31 Books to Read This Halloween
Updated: Nov 24, 2020
Ever heard of the 12 Days of Christmas? How about the 31 Books of Halloween? Alright, I know, reading a book for every day of October isn't the most realistic goal (especially considering this post is launching a few days after October began—oopsie). Chances are, not all of these will be up your alley, so take what book recommendations you will and give them a read this Spooky Season!
Cozy Fall Reads
Need something adorable or whimsical to go with that hot drink? Pick a cozy read!
1) Spellbound by Cara Lynn Shultz
While this book largely centers on the romance and the main character as she awkwardly navigates a new life, it has tons of witchy undertones and a dark curse that needs to be lifted. For a cozy witchy read, check out Spellbound!
Pair with: Caramel or kettle corn and Oktoberfest beer.
2) The Spiderwick Chronicles by Tony DiTerlizzi & Holly Black
What's that? You don't read children's books? You do now. Short, whimsical, and strangely dark for a juvenile read, The Spiderwick Chronicles is filled with all sorts of nasty fey the Grace children must fight or outwit to stay alive.
3) Coraline by Neil Gaiman
You're probably familiar with the movie, but have you read the book? If not, shame on you! The book is always better! Follow Coraline as she explores a twisty, dark world that exists parallel to her own.
Pair with: Confetti popcorn and orange soda.
4) Jinx by Meg Cabot
Back to another cute, witchy romance with Jinx. This is something you can read in a single afternoon, just in time to pick up another witchy read!
Pair with: Spiced cookies (like pumpkin or snickerdoodle) and Long Island iced tea (or your favorite herbal blend).
5) Wicked Appetite by Janet Evanovich
Aha! Another . . . romance. Look, guys, I'm sorry; this section is called cozy for a reason. Except this book is more about mystical relics and baked treats than witches—even if the main character lives in Salem, Massachusetts. Toss in some angels and demons, and we've got a winner.
Pair with: Red velvet cupcakes and spiced wine.
6) Vampire Crush by A. M. Robinson
Tired of all the broody vampire bad boys? Check out Vampire Crush for a cozy, quirky romance that pokes fun at pop culture vamps.
Pair with: Jelly or red-frosting donut with your favorite soda.
7) A Discovery of Witches by Deborah Harkness
Witchy, fun, and magical, this is another great cozy fall read for those who prefer not to delve into anything too spooky. Also, make sure you read the books before diving into the TV series—the books are always better!
Pair with: Elizabethan French toast and hot breakfast tea or coffee.
8) Sookie Stackhouse series by Charlaine Harris
Short, witty, and fun, this is a series you can easily blow through this October if you're looking for something on the lighthearted side. Sookie is a peppy waitress turned paranormal detective who gets into all sorts of supernatural shenanigans.
Pair with: Cheese fries and a milkshake.
Maybe you're in the mood for something darker, more broody. Something with enough gothic imagery to make you long to go traipsing through the book's scenery. In that case, behold the gothic reads!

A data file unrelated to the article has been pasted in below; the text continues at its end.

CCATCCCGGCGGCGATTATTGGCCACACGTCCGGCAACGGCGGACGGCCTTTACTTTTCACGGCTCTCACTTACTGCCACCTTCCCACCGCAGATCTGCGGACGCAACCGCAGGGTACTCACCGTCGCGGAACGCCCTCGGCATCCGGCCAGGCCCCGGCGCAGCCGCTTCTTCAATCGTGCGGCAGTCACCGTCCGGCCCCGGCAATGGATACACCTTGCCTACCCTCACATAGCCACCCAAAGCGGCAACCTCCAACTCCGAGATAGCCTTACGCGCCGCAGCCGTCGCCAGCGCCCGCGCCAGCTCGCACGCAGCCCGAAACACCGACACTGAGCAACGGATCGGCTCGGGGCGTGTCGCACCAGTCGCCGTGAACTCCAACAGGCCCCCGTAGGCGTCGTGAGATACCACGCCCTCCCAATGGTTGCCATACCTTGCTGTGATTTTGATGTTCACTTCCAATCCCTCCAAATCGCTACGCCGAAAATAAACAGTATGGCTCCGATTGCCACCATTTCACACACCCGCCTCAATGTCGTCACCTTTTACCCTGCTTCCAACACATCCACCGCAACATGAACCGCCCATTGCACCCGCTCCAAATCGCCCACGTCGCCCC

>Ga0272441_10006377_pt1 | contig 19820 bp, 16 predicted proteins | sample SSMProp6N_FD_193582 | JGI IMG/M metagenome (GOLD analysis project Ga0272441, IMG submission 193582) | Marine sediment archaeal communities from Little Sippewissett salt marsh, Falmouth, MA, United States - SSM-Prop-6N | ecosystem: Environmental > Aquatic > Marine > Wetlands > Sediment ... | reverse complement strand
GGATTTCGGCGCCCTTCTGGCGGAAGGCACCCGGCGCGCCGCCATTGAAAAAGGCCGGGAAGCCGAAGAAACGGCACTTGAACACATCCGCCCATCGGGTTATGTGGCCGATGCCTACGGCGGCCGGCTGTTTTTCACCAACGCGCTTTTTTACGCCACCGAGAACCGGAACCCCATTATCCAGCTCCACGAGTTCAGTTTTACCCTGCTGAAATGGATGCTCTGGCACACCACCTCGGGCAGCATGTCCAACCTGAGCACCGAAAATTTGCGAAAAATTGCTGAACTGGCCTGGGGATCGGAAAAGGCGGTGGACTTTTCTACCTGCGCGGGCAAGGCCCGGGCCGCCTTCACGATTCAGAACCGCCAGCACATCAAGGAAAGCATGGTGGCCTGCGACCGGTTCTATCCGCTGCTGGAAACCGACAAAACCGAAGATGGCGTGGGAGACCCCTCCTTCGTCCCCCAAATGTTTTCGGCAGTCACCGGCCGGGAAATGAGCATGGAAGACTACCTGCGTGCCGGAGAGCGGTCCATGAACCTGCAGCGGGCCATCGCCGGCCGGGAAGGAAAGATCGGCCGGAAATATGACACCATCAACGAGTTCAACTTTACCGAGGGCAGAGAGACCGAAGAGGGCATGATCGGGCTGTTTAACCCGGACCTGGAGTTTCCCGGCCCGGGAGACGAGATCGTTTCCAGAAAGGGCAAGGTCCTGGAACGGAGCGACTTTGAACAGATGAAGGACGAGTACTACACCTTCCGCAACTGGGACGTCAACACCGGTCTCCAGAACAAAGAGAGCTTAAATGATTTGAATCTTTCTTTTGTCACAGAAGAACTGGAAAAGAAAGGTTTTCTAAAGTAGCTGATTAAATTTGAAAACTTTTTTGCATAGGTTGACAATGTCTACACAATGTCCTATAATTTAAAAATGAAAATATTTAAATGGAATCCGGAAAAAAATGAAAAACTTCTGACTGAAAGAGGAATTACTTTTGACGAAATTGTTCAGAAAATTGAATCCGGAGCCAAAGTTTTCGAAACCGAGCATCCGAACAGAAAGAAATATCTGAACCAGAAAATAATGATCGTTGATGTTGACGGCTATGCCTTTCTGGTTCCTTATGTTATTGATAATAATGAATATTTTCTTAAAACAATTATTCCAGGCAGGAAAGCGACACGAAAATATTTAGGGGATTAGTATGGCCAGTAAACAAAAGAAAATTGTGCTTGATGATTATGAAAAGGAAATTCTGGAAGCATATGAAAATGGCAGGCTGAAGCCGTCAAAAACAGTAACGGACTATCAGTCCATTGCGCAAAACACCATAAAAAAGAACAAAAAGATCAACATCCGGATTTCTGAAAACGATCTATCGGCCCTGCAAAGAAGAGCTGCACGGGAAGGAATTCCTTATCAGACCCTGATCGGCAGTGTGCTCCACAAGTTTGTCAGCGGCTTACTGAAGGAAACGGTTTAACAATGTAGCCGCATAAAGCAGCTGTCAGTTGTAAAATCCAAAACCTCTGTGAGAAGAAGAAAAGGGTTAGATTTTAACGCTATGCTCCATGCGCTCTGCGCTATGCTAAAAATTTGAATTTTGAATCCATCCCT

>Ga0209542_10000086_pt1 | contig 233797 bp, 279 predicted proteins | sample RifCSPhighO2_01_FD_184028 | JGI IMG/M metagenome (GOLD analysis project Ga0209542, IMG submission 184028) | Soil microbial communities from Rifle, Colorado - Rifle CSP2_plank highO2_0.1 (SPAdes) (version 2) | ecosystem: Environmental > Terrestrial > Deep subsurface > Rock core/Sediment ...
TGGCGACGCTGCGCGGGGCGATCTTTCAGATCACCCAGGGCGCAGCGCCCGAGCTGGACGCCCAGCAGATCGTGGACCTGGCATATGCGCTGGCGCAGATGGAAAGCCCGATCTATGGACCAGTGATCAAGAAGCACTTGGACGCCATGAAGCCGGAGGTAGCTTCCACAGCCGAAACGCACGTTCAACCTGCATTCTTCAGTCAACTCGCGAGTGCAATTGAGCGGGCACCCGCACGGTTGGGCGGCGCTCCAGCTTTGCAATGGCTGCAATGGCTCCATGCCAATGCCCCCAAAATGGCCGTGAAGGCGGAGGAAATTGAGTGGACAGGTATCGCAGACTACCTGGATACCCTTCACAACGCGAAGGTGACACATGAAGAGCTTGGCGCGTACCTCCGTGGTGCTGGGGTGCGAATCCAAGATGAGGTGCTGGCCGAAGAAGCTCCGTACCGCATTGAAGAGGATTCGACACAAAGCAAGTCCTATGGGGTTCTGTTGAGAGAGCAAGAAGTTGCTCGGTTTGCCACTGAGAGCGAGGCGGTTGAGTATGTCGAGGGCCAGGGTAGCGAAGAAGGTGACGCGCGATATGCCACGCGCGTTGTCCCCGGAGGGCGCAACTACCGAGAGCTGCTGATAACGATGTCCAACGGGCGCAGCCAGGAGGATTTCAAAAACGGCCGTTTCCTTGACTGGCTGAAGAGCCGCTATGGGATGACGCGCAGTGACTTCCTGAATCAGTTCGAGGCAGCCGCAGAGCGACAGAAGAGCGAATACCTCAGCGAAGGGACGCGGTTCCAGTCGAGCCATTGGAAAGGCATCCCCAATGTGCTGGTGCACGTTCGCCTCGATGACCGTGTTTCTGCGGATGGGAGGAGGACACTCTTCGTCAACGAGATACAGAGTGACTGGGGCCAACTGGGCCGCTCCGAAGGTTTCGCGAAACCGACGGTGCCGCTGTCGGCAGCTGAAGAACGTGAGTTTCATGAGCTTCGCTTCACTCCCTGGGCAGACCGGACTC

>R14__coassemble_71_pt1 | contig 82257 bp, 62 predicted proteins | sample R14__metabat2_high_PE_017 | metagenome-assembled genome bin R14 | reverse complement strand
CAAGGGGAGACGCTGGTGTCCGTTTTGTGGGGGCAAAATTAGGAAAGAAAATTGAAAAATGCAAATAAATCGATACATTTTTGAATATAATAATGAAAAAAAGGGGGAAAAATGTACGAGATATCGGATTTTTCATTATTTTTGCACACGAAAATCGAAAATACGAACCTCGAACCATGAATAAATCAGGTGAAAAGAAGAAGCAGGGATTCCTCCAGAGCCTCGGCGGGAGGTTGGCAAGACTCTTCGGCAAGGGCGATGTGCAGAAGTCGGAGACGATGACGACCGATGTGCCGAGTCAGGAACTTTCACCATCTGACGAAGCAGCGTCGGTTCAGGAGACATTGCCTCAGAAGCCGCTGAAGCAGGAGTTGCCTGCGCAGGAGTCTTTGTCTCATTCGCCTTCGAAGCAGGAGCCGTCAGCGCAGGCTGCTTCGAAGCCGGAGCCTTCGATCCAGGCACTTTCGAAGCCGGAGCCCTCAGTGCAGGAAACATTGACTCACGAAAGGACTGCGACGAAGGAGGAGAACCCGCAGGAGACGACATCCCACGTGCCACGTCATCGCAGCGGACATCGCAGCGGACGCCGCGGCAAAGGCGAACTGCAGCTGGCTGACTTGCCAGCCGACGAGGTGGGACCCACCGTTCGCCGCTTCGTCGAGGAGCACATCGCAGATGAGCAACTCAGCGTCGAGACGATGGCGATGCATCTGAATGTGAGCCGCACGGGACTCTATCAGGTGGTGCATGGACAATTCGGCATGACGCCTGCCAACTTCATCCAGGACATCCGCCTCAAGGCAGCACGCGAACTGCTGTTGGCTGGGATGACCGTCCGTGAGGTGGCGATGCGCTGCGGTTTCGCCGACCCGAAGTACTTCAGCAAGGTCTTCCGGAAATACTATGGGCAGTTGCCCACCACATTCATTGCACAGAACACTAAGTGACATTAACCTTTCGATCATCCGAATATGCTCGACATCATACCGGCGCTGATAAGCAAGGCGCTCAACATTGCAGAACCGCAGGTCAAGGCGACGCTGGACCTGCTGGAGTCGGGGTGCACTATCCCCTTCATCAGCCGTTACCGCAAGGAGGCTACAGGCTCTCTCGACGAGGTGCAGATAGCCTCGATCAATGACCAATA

9) Hush, Hush by Becca Fitzpatrick
With all the gothic luster, dark angel dealings, and themes of forbidden love from Fallen, but with a main character who actually contributes to the plot (that's right, I'm throwing shade). Check out Hush, Hush if any of the above sounds like something you'd enjoy.
Pair with: Dark chocolate and chai tea/latte.
10) The Night Circus by Erin Morgenstern
Born of a concept that was more atmosphere than plot, it's no wonder this tops the list of many people's favorite October reads: a dark circus, a deadly battle of magic and wits, and a forbidden romance add up to all the hallmarks of gothic aesthetic.
Pair with: Honeyed figs and champagne.
11) Alice in Zombieland by Gena Showalter
Imagine the acid-trip, dreamy feeling of Wonderland paired with the gory horror of zombies—as a modern-day Southern gothic. Dare ye enter the world of zombie hunters?
12) Night World books by L. J. Smith
I'm a major reverse-fan of the Vampire Diaries books and pretty much anything else by Smith, so I understand any skepticism attached to this rec. Oddly enough, Night World stepped up its game by fleshing out paranormal lore and the underground Night World and presenting several characters I either genuinely enjoyed or didn't mind following. Another plus: these are short, contained plots, basically a novella collection building into a grander scheme.
13) Beautiful Creatures by Kami Garcia and Margaret Stohl
We're back to a Southern gothic atmosphere with enough descriptions of weepy trees, civil war graveyards, and superstitious townsfolk to offset the dark, witchy vibes of the mysterious family residing at an old plantation.
Pair with: Beignets and chicory coffee.
14) Unspoken by Sarah Rees Brennan
In a misty English town known as Sorry-in-the-Vale, Kami is determined to get to the bottom of mysterious, ritualistic animal sacrifices and the return of the dangerous Lynburn family to their old manor house after a 10-year absence.
15) Splintered by A. G. Howard
Yet another modern twist to Alice in Wonderland, this one sans zombies and inspired by the Tim Burton Alice movie and sort of The Crow? Hey, it works.